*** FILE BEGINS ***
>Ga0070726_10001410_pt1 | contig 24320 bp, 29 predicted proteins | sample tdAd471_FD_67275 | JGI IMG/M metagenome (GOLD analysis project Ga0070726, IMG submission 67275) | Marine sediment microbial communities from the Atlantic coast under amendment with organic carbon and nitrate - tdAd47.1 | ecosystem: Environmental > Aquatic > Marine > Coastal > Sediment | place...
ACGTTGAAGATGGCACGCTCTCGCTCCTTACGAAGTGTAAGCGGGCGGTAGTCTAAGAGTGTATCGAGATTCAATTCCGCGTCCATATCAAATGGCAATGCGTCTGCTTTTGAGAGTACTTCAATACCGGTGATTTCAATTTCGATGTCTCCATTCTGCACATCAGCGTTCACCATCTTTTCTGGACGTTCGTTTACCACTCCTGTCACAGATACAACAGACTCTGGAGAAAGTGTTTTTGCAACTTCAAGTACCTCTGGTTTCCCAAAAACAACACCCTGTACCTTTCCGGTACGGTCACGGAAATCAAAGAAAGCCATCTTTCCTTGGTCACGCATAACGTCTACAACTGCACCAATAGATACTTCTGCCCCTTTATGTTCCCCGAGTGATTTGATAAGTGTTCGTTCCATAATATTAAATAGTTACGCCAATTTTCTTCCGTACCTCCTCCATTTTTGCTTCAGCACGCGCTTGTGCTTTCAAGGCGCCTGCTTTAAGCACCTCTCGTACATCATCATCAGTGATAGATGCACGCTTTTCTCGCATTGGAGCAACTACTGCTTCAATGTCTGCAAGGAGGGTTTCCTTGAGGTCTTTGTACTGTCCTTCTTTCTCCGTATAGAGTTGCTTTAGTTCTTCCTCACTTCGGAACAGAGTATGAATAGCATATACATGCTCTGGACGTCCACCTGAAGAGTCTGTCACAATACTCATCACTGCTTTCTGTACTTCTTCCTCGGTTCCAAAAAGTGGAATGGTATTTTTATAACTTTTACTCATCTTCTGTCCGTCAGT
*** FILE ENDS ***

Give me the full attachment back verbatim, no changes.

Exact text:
>Ga0070726_10001410_pt1 | contig 24320 bp, 29 predicted proteins | sample tdAd471_FD_67275 | JGI IMG/M metagenome (GOLD analysis project Ga0070726, IMG submission 67275) | Marine sediment microbial communities from the Atlantic coast under amendment with organic carbon and nitrate - tdAd47.1 | ecosystem: Environmental > Aquatic > Marine > Coastal > Sediment | place...
ACGTTGAAGATGGCACGCTCTCGCTCCTTACGAAGTGTAAGCGGGCGGTAGTCTAAGAGTGTATCGAGATTCAATTCCGCGTCCATATCAAATGGCAATGCGTCTGCTTTTGAGAGTACTTCAATACCGGTGATTTCAATTTCGATGTCTCCATTCTGCACATCAGCGTTCACCATCTTTTCTGGACGTTCGTTTACCACTCCTGTCACAGATACAACAGACTCTGGAGAAAGTGTTTTTGCAACTTCAAGTACCTCTGGTTTCCCAAAAACAACACCCTGTACCTTTCCGGTACGGTCACGGAAATCAAAGAAAGCCATCTTTCCTTGGTCACGCATAACGTCTACAACTGCACCAATAGATACTTCTGCCCCTTTATGTTCCCCGAGTGATTTGATAAGTGTTCGTTCCATAATATTAAATAGTTACGCCAATTTTCTTCCGTACCTCCTCCATTTTTGCTTCAGCACGCGCTTGTGCTTTCAAGGCGCCTGCTTTAAGCACCTCTCGTACATCATCATCAGTGATAGATGCACGCTTTTCTCGCATTGGAGCAACTACTGCTTCAATGTCTGCAAGGAGGGTTTCCTTGAGGTCTTTGTACTGTCCTTCTTTCTCCGTATAGAGTTGCTTTAGTTCTTCCTCACTTCGGAACAGAGTATGAATAGCATATACATGCTCTGGACGTCCACCTGAAGAGTCTGTCACAATACTCATCACTGCTTTCTGTACTTCTTCCTCGGTTCCAAAAAGTGGAATGGTATTTTTATAACTTTTACTCATCTTCTGTCCGTCAGT